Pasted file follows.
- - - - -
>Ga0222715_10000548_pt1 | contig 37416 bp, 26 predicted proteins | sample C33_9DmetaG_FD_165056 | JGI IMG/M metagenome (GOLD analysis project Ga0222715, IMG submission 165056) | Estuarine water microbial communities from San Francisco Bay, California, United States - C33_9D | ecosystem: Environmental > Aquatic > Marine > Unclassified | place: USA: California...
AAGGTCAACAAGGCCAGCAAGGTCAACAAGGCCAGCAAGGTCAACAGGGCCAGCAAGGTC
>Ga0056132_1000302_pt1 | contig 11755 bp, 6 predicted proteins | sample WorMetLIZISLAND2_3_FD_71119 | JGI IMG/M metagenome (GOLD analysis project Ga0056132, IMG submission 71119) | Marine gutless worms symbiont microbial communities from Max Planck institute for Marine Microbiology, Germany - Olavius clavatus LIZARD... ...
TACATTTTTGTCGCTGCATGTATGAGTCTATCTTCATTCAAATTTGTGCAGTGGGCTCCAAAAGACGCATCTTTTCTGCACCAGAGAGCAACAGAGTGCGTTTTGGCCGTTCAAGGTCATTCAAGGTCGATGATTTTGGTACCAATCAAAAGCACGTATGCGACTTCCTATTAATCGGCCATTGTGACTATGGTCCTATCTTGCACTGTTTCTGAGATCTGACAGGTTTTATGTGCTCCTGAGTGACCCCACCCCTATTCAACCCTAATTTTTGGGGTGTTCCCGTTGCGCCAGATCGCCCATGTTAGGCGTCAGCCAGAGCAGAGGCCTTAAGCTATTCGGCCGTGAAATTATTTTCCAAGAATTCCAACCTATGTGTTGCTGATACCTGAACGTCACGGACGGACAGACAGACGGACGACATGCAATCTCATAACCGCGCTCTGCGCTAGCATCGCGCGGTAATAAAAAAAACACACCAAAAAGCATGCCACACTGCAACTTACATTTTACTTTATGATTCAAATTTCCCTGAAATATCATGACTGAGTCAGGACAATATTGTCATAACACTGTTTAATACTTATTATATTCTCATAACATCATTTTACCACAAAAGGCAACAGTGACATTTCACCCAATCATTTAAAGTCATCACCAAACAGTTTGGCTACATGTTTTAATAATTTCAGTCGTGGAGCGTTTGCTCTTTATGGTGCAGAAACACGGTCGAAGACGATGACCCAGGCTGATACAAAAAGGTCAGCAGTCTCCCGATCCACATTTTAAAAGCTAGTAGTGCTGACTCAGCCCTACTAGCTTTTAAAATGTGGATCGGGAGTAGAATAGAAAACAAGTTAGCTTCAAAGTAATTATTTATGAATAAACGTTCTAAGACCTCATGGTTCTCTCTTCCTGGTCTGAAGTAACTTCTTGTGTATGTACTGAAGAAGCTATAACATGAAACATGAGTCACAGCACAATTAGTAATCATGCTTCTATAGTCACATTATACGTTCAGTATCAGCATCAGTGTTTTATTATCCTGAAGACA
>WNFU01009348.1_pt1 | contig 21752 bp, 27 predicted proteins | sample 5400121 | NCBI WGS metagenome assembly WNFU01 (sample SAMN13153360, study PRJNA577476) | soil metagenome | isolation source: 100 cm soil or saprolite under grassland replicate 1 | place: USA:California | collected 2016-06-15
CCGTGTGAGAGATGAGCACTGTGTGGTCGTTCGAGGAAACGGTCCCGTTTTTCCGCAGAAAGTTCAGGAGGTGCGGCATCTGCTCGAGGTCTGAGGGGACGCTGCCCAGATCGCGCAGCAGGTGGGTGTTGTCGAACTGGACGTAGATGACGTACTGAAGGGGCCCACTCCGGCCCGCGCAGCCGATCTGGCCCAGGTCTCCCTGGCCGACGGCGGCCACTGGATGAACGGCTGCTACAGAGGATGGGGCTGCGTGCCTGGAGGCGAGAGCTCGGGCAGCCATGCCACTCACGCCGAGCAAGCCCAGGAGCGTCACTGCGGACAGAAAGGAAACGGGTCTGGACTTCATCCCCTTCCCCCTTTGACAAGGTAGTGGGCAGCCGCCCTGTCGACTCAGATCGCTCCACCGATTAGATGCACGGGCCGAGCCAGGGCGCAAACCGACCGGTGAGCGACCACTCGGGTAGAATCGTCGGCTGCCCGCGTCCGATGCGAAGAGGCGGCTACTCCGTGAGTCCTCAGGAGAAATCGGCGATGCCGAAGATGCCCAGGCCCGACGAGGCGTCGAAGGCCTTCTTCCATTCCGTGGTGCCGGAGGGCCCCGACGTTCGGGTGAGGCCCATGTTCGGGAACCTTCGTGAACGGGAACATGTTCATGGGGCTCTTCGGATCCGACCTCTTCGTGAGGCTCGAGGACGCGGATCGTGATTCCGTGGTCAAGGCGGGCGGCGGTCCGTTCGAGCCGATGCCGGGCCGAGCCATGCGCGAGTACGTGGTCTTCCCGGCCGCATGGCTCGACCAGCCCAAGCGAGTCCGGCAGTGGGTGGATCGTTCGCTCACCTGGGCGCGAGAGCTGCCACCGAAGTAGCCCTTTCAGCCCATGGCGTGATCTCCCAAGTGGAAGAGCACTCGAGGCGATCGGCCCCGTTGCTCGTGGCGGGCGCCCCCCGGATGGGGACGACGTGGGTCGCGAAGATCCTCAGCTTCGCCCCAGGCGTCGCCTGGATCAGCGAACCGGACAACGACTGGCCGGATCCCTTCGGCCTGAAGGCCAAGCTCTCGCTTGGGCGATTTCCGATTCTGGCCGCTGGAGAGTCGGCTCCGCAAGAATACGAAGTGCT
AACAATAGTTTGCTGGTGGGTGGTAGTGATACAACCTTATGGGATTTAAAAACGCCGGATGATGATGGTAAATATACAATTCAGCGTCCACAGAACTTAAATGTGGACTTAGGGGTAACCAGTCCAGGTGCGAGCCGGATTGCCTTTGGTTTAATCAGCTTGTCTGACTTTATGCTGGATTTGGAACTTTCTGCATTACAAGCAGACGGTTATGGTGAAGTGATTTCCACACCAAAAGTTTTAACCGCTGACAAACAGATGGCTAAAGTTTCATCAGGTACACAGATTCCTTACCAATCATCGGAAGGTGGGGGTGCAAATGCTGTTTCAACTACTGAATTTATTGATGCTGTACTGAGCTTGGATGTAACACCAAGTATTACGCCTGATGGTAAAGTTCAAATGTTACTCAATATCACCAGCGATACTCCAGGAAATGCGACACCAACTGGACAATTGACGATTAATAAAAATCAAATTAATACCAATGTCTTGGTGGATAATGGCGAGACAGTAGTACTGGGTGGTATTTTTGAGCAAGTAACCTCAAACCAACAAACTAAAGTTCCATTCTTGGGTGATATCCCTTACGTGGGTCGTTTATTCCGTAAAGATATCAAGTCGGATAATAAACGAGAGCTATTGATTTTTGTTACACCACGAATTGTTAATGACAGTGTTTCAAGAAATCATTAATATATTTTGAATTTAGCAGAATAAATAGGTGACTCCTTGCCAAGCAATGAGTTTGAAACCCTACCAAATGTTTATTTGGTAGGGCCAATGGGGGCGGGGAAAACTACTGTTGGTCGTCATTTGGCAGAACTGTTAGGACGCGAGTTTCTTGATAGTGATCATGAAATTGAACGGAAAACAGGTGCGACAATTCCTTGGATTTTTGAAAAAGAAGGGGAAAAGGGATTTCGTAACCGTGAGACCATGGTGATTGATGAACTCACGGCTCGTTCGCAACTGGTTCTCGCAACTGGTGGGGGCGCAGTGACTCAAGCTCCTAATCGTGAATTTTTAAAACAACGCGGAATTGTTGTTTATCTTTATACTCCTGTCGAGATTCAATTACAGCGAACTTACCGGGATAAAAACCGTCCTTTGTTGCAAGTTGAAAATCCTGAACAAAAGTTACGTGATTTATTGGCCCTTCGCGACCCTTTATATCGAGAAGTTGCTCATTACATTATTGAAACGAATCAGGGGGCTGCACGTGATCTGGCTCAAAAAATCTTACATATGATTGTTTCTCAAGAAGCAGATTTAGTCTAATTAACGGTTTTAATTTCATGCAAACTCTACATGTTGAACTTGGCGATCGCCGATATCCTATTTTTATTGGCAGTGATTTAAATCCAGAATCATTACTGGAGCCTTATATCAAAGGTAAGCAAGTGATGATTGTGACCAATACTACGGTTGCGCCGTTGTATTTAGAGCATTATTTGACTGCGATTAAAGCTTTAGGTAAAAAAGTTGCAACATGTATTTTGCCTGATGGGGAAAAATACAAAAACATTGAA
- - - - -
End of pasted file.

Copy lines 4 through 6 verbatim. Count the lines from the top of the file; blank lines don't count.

TACATTTTTGTCGCTGCATGTATGAGTCTATCTTCATTCAAATTTGTGCAGTGGGCTCCAAAAGACGCATCTTTTCTGCACCAGAGAGCAACAGAGTGCGTTTTGGCCGTTCAAGGTCATTCAAGGTCGATGATTTTGGTACCAATCAAAAGCACGTATGCGACTTCCTATTAATCGGCCATTGTGACTATGGTCCTATCTTGCACTGTTTCTGAGATCTGACAGGTTTTATGTGCTCCTGAGTGACCCCACCCCTATTCAACCCTAATTTTTGGGGTGTTCCCGTTGCGCCAGATCGCCCATGTTAGGCGTCAGCCAGAGCAGAGGCCTTAAGCTATTCGGCCGTGAAATTATTTTCCAAGAATTCCAACCTATGTGTTGCTGATACCTGAACGTCACGGACGGACAGACAGACGGACGACATGCAATCTCATAACCGCGCTCTGCGCTAGCATCGCGCGGTAATAAAAAAAACACACCAAAAAGCATGCCACACTGCAACTTACATTTTACTTTATGATTCAAATTTCCCTGAAATATCATGACTGAGTCAGGACAATATTGTCATAACACTGTTTAATACTTATTATATTCTCATAACATCATTTTACCACAAAAGGCAACAGTGACATTTCACCCAATCATTTAAAGTCATCACCAAACAGTTTGGCTACATGTTTTAATAATTTCAGTCGTGGAGCGTTTGCTCTTTATGGTGCAGAAACACGGTCGAAGACGATGACCCAGGCTGATACAAAAAGGTCAGCAGTCTCCCGATCCACATTTTAAAAGCTAGTAGTGCTGACTCAGCCCTACTAGCTTTTAAAATGTGGATCGGGAGTAGAATAGAAAACAAGTTAGCTTCAAAGTAATTATTTATGAATAAACGTTCTAAGACCTCATGGTTCTCTCTTCCTGGTCTGAAGTAACTTCTTGTGTATGTACTGAAGAAGCTATAACATGAAACATGAGTCACAGCACAATTAGTAATCATGCTTCTATAGTCACATTATACGTTCAGTATCAGCATCAGTGTTTTATTATCCTGAAGACA
>WNFU01009348.1_pt1 | contig 21752 bp, 27 predicted proteins | sample 5400121 | NCBI WGS metagenome assembly WNFU01 (sample SAMN13153360, study PRJNA577476) | soil metagenome | isolation source: 100 cm soil or saprolite under grassland replicate 1 | place: USA:California | collected 2016-06-15
CCGTGTGAGAGATGAGCACTGTGTGGTCGTTCGAGGAAACGGTCCCGTTTTTCCGCAGAAAGTTCAGGAGGTGCGGCATCTGCTCGAGGTCTGAGGGGACGCTGCCCAGATCGCGCAGCAGGTGGGTGTTGTCGAACTGGACGTAGATGACGTACTGAAGGGGCCCACTCCGGCCCGCGCAGCCGATCTGGCCCAGGTCTCCCTGGCCGACGGCGGCCACTGGATGAACGGCTGCTACAGAGGATGGGGCTGCGTGCCTGGAGGCGAGAGCTCGGGCAGCCATGCCACTCACGCCGAGCAAGCCCAGGAGCGTCACTGCGGACAGAAAGGAAACGGGTCTGGACTTCATCCCCTTCCCCCTTTGACAAGGTAGTGGGCAGCCGCCCTGTCGACTCAGATCGCTCCACCGATTAGATGCACGGGCCGAGCCAGGGCGCAAACCGACCGGTGAGCGACCACTCGGGTAGAATCGTCGGCTGCCCGCGTCCGATGCGAAGAGGCGGCTACTCCGTGAGTCCTCAGGAGAAATCGGCGATGCCGAAGATGCCCAGGCCCGACGAGGCGTCGAAGGCCTTCTTCCATTCCGTGGTGCCGGAGGGCCCCGACGTTCGGGTGAGGCCCATGTTCGGGAACCTTCGTGAACGGGAACATGTTCATGGGGCTCTTCGGATCCGACCTCTTCGTGAGGCTCGAGGACGCGGATCGTGATTCCGTGGTCAAGGCGGGCGGCGGTCCGTTCGAGCCGATGCCGGGCCGAGCCATGCGCGAGTACGTGGTCTTCCCGGCCGCATGGCTCGACCAGCCCAAGCGAGTCCGGCAGTGGGTGGATCGTTCGCTCACCTGGGCGCGAGAGCTGCCACCGAAGTAGCCCTTTCAGCCCATGGCGTGATCTCCCAAGTGGAAGAGCACTCGAGGCGATCGGCCCCGTTGCTCGTGGCGGGCGCCCCCCGGATGGGGACGACGTGGGTCGCGAAGATCCTCAGCTTCGCCCCAGGCGTCGCCTGGATCAGCGAACCGGACAACGACTGGCCGGATCCCTTCGGCCTGAAGGCCAAGCTCTCGCTTGGGCGATTTCCGATTCTGGCCGCTGGAGAGTCGGCTCCGCAAGAATACGAAGTGCT